A display of paintings from Christopher Cape is shown off at one of the many artist display areas at Art in the Park. The annual Stratford Summer tradition runs every Wednesday, Saturday and Sunday (weather permitting) until the end of September.
It was 1968 and Art In The Park in Stratford was born, the brainchild of Mrs. Yvonne Singer. After teaching art in Ottawa, she moved to Stratford with her husband who worked as director of Workshop Programming for the Festival Theatre.Â
Prior to moving to Stratford, Singer won the support of the National Art Centre in Ottawa and opened an open-air art exhibition on the terraces of the NAC. She thought the parks in Stratford to be the perfect spot for this same type of project, given the beauty, the abundance of artists and the worldwide audience of the Festival.
She joined forces with the âWomenâs Committeeâ of the StratfordÂ Art Association, got support from Mr. Bob Ihrig, director of Rothmanâs Gallery andÂ obtained permission from the Parks Board to get the show going on a trial monthlyÂ basis.
And so, Art in the Park was born.
The first show in Queens Park opened with about 25 exhibitors. The set up was lax and informal with little structure. Space was supposed to be assigned on a first come first served basis, but artists would show up at any time throughout the day and show whatever they wanted. There was no jury or leadership. Because the concept was so new, no one really knew what it was supposed to look like.
The park suffered through carelessness; using park benches for displays, propping artwork up against or hanging from trees and driving on the grass. This drew the ire of the Parks Board and ultimately, demands were made and met in order for the exhibit to continue. These demands became the rules governing the show. Among those demands were that there be a screening body to jury the artwork, that an executive be developed that was responsible for enforcing rules and who comes and goes, and that exhibitors have group liability insurance for the show.
This year there are sixty members of the Art in the Park organization, of which there are fifteen new this year. To become a member, the system first involves applying online after a call to artists for submission, with six photographs and a bio which are stripped of any identifying information in order to maintain total impartiality of the jurors. The three independent jurors that are linked to the art industry are not members of the association so are without bias. Each artist submits their work within one of nine categories and are judged based on criteria including originality, style.
Once an artist has been accepted they do not need to reapply each subsequent season. They are required to show 10 days minimum each season and are signed in for the morning and signed out in the evening.Â
Bev Hewitt is a stained-glass artist and also volunteers within the executive. He moved to Stratford seven years ago. Among his work, he rescued some stained glass from St Johnâs United Church when it was demolished six years ago and has created replica windows from the church. The religious windows were restored and repaired and moved to Avondale church. He went back to the church before the wrecking ball hit and agreed to buy some of the glass and has created other pieces from it.Â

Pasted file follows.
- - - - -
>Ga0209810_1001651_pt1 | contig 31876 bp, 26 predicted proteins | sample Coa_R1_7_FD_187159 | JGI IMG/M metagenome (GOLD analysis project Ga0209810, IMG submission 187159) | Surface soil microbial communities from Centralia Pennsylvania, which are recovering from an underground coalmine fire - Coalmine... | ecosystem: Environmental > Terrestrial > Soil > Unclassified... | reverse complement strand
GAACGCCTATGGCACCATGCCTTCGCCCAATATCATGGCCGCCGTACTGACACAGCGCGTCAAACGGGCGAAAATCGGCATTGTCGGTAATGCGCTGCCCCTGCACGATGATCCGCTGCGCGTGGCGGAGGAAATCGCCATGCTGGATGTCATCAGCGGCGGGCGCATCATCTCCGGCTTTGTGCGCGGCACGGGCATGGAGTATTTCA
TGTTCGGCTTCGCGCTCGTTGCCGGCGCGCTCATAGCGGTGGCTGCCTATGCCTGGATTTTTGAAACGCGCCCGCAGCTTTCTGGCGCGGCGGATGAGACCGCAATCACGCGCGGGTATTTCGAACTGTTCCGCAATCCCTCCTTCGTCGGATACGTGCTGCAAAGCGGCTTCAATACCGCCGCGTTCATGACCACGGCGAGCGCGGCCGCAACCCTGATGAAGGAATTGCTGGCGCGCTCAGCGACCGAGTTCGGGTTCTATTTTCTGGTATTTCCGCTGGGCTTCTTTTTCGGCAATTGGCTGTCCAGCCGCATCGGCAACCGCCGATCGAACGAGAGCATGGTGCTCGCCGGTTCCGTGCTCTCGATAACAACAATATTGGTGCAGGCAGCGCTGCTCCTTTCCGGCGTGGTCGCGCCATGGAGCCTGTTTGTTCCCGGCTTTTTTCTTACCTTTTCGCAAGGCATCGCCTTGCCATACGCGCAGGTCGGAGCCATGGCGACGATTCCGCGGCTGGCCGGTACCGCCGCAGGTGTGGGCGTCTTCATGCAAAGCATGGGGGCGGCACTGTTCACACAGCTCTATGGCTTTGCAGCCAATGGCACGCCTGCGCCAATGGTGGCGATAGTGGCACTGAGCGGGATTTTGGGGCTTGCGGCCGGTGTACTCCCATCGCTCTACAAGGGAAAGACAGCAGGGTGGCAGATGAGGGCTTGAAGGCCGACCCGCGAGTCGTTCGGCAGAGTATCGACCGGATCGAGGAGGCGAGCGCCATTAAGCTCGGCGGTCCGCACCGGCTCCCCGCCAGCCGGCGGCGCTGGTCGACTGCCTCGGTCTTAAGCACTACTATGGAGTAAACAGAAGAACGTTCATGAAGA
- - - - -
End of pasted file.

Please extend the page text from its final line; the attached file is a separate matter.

âFor me to do something like this, I was just talking to some people from Chicago area. Itâs just fascinating the people that come through and generally, people asking questions. You can talk to the artists that love what they do. Weâve got new ones with stuff Iâve never seen before,â said Hewitt.
One of the new artists this year, Chris Cape, has been painting full time out of Guelph. He has spent the last eight years painting in the great outdoors, âEn Plein Airâ and is inspired by movement. He works on location in the field to bring a deeper connection with his subject. His card says his paintings are meant to activate, in the viewer, a moment of wonder. He is very impressed by his surroundings and the show.
Another new artist in the clay category is Visnja Cuturic of Mitchell Pottery. Her first year at Art in the Park brings not only her fabulous work, but also the hands-on introduction to clay for children to make their own name tags.Â
âItâs a fun way to entertain kids and give parents a few moments on their own to appreciate the artwork surrounding them,â said Cuturic.
Long-time Art in the Park member David Humphrey is a wood turner of local woods showing beautiful bowls and sushi plates with chopsticks. He is a well-known exhibitor in the park and lives in Stratford. He has been showing since 1989.Â
âPeople werenât as busy back then, as they are now. Things have changed, the worldâs gotten busier but we still have the same group basically with the same core values, which are working together, helping each other, having organization values. Artists were encouraged to work, to show their process if they could and answer questions. They were to encourage other artists and show an interest in the art world and young people, who might then pick up a brush and give it a try,â he said.
Artists learn from other artists which is the basis of their creed. Purchasing art is still in style. There is still that core group that like to talk to the artists rather than purchase something digitally.
Humphrey also sees the members as ambassadors of the city. They meet a lot of tourists and are often asked questions in conversation like where is a good place to eat, or to stay. There is a symbiotic relationship between the arts and hospitality, pointing each otherâs way and bringing return visits.
Itâs all part of the Stratford experience and has been for 54 seasons. Art in the Park runs May 21- September 28 on Wednesdays, Saturdays and Sundays (weather permitting). To learn more about Art in the Park, visit their website at www.artintheparkstratford.ca.